Former Pakistan captain Salman Butt and experienced fast bowler Mohammed Asif have been both found guilty of match fixing and could now face a prison sentence.
A third player, Mohammed Amir has also been found guilty for his part in the scam. The trio plotted to deliberately bowl “no-balls” in the Test match against England at Lords back in 2010.
They had got their agent to put large amounts of money on the fact that they would bowl “no-balls” at certain stages. For example Mohammed Asif would bowl a “no-ball” on the fourth ball of the 10th over.
At the time nothing suspicious about it as “no-balls” in Test matches are regular enough but when replays showed the extent of the “no-balls” than people began to question what was going on.
The trio would have got away with it was it no for an undercover investigation by the now extinct News of the World newspaper. They wired one of their journalists and set up a meeting with the agent who was at the centre of the scandal. The journalist handed over a large sum of cash to the agent for him to arrange to fix a game.
Following this, Butt, Asif and Amir were all banned from playing all forms of cricket pending further investigation. Yesterday in London, they received their punishment for crimes against the game and will be sentenced during a two day hearing on Wednesday and Thursday.
Mohammed Asif is just 18 years of age and it seems he was embroiled into the scam by Butt and Asif. The young bowler was taken advantage of and admitted he was guilty as soon as the news came out. As a result, he is only expected to get a 4 month or less jail sentence plus a hefty fine and being banned from cricket for life.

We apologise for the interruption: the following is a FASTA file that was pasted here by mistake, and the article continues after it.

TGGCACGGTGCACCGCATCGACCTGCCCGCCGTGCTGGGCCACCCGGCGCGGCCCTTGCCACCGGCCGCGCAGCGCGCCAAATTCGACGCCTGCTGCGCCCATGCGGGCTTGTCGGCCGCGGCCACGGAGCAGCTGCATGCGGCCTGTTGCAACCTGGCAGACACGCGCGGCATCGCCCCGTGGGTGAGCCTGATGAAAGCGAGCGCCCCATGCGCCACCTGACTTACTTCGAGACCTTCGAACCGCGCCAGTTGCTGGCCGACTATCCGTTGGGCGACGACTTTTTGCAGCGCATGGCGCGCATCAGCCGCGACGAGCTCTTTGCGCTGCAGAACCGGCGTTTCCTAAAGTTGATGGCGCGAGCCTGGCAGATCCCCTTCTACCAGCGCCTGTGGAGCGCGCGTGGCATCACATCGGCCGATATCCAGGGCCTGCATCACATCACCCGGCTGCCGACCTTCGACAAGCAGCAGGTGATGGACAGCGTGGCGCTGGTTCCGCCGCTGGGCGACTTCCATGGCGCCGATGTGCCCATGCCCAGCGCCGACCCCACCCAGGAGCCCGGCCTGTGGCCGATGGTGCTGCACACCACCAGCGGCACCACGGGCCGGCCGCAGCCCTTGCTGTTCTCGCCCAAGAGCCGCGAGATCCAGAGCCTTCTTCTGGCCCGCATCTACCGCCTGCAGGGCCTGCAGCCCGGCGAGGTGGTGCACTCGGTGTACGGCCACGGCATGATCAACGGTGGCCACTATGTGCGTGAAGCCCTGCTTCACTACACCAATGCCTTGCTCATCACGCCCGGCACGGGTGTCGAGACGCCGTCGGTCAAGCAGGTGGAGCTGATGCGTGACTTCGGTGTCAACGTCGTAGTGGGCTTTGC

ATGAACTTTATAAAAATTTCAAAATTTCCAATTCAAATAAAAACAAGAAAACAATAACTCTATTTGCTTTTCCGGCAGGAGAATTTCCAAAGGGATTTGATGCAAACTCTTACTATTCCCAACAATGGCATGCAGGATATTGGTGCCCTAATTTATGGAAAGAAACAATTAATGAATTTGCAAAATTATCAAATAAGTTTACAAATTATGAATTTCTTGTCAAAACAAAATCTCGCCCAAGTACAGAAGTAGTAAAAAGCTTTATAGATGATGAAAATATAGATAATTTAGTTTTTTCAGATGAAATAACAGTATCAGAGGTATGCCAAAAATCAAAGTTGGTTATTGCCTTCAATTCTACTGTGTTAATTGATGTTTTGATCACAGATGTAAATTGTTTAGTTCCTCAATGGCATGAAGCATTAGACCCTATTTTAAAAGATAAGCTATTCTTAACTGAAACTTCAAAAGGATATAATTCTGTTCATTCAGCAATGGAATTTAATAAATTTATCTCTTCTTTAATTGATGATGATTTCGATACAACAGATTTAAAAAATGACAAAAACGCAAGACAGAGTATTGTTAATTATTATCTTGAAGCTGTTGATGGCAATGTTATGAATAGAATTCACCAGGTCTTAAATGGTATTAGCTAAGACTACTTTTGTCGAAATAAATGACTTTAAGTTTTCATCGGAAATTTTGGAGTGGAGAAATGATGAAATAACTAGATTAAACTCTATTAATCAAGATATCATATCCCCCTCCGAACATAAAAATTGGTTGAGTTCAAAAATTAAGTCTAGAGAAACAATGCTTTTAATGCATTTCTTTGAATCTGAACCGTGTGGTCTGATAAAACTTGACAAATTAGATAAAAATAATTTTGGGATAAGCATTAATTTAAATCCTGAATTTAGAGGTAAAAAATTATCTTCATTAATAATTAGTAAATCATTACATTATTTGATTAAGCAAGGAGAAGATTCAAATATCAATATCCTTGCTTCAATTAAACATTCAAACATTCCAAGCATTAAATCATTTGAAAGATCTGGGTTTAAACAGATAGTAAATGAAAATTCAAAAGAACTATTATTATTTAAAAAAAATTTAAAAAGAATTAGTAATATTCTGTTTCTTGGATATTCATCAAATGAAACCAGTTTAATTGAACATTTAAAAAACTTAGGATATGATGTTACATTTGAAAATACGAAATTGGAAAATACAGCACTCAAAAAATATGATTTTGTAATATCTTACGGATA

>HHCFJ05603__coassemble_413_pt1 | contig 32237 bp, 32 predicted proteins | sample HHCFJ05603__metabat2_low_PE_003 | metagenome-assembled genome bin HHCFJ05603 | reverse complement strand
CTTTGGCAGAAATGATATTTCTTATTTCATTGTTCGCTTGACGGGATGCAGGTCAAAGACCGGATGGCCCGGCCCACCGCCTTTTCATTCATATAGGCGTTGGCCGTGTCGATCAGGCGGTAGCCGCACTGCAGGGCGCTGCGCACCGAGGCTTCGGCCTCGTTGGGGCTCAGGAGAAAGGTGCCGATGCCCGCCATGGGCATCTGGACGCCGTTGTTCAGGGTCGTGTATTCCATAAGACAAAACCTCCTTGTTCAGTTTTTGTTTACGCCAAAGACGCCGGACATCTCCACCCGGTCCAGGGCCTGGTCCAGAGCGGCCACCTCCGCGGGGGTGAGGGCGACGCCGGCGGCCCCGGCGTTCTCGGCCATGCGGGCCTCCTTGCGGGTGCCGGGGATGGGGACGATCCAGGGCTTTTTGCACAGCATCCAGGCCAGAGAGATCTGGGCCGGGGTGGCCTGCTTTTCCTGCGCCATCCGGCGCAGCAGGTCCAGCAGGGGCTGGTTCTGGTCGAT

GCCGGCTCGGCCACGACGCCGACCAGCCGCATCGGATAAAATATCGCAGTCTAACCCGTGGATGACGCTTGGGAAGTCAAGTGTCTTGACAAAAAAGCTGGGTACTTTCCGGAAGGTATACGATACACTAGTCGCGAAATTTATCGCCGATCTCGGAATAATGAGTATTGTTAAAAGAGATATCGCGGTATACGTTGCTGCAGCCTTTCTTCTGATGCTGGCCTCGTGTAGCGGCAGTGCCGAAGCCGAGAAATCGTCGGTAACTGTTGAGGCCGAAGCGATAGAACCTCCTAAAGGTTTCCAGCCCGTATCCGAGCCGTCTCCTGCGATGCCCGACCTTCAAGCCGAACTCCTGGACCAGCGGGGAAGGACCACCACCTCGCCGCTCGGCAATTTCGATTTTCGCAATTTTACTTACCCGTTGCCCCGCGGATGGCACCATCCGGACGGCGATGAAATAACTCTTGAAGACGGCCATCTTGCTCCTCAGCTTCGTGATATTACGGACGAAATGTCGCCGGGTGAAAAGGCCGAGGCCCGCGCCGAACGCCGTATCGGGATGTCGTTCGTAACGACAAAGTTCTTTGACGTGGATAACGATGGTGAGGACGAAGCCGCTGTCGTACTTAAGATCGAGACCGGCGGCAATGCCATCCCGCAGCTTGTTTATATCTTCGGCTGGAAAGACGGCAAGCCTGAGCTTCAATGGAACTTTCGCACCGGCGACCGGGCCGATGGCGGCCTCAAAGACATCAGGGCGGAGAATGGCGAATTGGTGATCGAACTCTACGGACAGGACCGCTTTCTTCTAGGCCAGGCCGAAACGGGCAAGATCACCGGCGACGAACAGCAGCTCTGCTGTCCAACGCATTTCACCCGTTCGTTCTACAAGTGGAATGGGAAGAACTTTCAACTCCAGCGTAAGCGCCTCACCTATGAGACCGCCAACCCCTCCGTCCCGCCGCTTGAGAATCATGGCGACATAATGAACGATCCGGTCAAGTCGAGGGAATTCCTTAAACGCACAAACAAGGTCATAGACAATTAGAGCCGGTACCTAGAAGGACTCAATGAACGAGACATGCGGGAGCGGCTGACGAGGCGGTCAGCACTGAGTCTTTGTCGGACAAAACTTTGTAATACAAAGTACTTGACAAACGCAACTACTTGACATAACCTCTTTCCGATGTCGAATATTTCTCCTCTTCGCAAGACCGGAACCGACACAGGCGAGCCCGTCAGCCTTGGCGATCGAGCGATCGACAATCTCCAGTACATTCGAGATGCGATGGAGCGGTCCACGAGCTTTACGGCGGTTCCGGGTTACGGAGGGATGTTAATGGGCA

The other two, who were the ring leaders in the scam face a jail sentence from 4-7 years, a fine and a ban from cricket for life. Salman Butt was Pakistan’s captain during the tour of England in August of 2010. He was an exciting young batsman and when the scam was revealed he protested his innocence right up to when he was in court.
Right, so you ask how does a scam like this work? Well the agent receives money from wealthy business men, book makers etc and promises that “no-balls” would be bowled at a certain point during the game. The agent would organise the details with Butt and Asif and Amir and Asif himself, who are both bowlers would deliver the “no-balls” at the exact point as promised.
The events were extremely suspicious and was emphasised by the fact that a statictian worked out that there was a one in 1.5 million chance of predicting that the “no-balls” would be bowled at the certain times.
Amir issued an apology for his actions through his barrister, Ben Emmerson QC, who told the court at an earlier hearing: “Amir wants to make it clear he wants to take full responsibility for what he did by deliberately bowling two no-balls.
“This vulnerable 18-year-old boy, as he was then, was subjected to extreme pressure from those upon whom he should have been able to rely.
“He recognises the damage he has caused Pakistan cricket and he wishes to do his best to put that right.”
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